Deal-Breaker: Are Digital-Only Coupons Alienating Older and Low-Income Shoppers?
It used to be fascinating (maybe sometimes embarrassing) how your mom would always carry this thick pouch on your trips to the grocery store. At first, you thought that she had too much money, which would explain why it looked like it would burst, but then you soon found out that 80% of it were coupons.
As a child, you never really understood the hype over coupons or how your mom would always scour newspapers or the mail for some inserts.
Now, as an adult, such memory has turned into a life lesson in budgeting and saving, and you’re turning to coupons for deals before you make any purchase.
However, it’s not quite like how your mom used to do it. As a result of digital transformation, some believe that clipping coupons is gradually becoming a thing of the past as supermarkets and stores migrate to digital-only deals.
Moreover, the pandemic essentially forced its adoption upon retailers, as activity restrictions were imposed and contactless transactions preferred.
In a study by Inmar Intelligence, digital coupon redemption has surpassed print for two years in a row. It found in its 2022 Promotion Industry Analysis that digital coupons had the highest share of redemption at 34% versus free-standing inserts’ (print) 24%, which came in second.
What’s the Deal with Digital-Only Coupons?
The digital takeover has transformed the speed of transactions for shoppers, and streamlined processes, improved efficiencies, and reduced costs for retailers.
However, older and low-income shoppers got the shorter end of the stick as they are confronted with accessibility and digital navigation issues.
According to the Pew Research Center, 39% of people aged 65 and above do not own a smartphone, while 25% don’t use the internet. Meanwhile, among adults with household incomes below $30,000, 24% don’t have a smartphone and 41% don’t own a computer.
These numbers paint the gap between the two groups of shoppers and digital-only coupons. As such, these deals, in a way, alienates those who need them the most. Thus, the paradoxical cost of poverty that is missed opportunities.
Even for those with smartphones, another issue lies with the navigation of digital coupon ads, particularly for the elderly, unless they have children or grandchildren living with and helping them.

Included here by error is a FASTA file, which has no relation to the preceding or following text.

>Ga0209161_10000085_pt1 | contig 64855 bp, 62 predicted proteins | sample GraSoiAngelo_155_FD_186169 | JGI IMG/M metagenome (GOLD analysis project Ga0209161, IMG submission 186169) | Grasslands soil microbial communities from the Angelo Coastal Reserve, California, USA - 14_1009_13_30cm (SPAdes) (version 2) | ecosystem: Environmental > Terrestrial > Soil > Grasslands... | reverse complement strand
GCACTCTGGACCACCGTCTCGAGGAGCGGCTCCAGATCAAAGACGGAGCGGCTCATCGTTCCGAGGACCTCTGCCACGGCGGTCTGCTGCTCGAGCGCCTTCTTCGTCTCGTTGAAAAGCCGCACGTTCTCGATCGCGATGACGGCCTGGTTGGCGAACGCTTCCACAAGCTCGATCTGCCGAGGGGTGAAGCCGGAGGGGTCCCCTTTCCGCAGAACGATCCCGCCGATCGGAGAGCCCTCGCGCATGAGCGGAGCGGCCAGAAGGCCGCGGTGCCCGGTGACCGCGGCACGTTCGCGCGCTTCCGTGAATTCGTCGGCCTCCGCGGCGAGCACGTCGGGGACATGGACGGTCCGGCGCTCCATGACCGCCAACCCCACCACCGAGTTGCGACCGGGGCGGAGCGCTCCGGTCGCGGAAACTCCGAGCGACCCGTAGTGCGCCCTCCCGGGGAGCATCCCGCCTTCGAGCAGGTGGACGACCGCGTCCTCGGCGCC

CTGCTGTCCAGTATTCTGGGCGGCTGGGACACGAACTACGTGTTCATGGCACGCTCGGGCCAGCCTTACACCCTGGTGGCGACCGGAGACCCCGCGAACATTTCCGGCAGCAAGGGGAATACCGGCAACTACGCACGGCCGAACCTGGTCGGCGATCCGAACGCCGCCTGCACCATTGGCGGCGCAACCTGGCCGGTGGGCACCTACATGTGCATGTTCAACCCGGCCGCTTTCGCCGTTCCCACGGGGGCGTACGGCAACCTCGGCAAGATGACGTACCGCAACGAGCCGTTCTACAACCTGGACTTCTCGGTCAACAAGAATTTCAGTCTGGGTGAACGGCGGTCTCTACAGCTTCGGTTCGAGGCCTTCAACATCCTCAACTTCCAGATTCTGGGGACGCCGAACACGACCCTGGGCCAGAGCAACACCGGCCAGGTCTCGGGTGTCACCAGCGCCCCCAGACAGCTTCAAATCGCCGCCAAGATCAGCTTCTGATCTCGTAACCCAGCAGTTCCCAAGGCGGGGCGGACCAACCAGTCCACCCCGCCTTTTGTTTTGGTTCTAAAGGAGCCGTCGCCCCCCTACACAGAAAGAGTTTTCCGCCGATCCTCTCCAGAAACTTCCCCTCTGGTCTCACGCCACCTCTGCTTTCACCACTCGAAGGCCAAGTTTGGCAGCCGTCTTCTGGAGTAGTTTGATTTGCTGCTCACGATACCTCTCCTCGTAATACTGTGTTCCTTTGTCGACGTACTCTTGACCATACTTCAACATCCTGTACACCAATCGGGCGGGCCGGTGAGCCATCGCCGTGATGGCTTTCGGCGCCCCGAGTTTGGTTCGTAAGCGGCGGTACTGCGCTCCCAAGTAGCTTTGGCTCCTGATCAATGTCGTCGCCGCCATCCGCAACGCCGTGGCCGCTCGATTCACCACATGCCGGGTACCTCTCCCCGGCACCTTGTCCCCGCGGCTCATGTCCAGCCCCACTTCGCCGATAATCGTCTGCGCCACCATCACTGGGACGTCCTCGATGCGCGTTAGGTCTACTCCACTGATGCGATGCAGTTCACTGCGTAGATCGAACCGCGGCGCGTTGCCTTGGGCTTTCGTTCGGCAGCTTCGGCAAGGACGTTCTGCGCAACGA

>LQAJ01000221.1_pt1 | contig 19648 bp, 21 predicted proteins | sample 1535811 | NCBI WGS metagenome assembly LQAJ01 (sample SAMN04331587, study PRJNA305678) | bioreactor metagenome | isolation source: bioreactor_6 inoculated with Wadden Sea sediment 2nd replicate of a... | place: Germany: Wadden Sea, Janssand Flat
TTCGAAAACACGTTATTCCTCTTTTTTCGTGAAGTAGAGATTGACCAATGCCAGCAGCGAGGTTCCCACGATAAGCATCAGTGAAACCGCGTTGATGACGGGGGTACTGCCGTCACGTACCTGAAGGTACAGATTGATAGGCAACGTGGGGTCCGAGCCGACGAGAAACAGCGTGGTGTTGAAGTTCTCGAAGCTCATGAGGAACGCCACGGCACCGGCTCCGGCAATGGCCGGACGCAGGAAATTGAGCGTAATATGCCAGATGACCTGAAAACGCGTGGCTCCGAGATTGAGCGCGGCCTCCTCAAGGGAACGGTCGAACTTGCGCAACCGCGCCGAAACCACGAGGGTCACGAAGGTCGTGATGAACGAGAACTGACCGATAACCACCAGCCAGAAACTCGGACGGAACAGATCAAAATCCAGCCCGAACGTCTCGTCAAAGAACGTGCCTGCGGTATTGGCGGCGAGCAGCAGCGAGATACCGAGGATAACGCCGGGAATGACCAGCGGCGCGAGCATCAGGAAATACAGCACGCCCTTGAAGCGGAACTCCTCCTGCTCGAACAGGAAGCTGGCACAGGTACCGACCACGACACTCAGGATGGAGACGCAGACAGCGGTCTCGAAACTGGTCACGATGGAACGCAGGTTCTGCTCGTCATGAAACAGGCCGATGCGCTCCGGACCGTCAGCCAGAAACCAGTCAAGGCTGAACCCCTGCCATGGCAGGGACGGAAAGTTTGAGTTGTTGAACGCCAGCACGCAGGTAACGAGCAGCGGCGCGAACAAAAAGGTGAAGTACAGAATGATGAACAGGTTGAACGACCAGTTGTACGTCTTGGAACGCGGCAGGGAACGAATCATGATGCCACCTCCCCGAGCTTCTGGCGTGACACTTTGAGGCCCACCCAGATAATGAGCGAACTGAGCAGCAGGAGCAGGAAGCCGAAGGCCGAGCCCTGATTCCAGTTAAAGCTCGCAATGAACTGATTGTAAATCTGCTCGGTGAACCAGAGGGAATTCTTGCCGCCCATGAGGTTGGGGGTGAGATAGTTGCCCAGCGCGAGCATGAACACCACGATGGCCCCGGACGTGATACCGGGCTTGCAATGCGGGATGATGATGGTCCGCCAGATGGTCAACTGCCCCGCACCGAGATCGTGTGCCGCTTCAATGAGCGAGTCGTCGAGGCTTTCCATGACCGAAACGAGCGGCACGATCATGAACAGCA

Technology can be too forward but we can always take a few steps back so that nobody gets left behind.
Here are a few tips on how you can use technology to reach out to the less tech savvy and to those who have limited to no access.
One way to solve the issue on accessibility is to install in-store coupon kiosks which customers can utilize to check available deals and print coupons before shopping. You may be familiar with this option at many local Kwik Trips. At the pumps, you can watch Cheddar News and obtain your savings via fuel discounts, daily deals or special promos by printing out coupons at the pump.
Retail tech marketing strategist, James Tenser pointed out on RetailWire that while older shoppers may not be adept with using digital apps or websites to obtain deals, they most certainly know what a loyalty card is.
With loyalty cards, they will not only gain access to exclusive deals but also have the ability to earn points from every minimum amount of purchase.
Remember coupon clippers?
Long before the implementation of digital-only deals, we have already taken the first step towards taking the search for money-saving offers online.
The birth of coupon clipping services enabled consumers to shop for deals online. Upon purchase, the corresponding coupons will be mailed by the coupon clipper to the buyer.
Partnering with coupon clippers will help retailers reach their older and low-income customers as these are channels that the latter are already familiar with and would have less problem navigating.
Click or Clip?
Ultimately, offering coupons is a marketing strategy, thus, businesses would opt to deliver them in a manner that best generates results, and the benefits brought by the switch to digital-only coupons far outweigh the unintended consequence to the less tech savvy.
But, the good news is, physical coupons are not going anywhere, at least not anytime soon. A survey conducted by Valassis showed that 50% of shoppers still favor paper coupons sent via physical mail.
Do you think consumers will ever grow tired of coupon clipping? Let’s take the discussion to a more personal level. Talk to us today!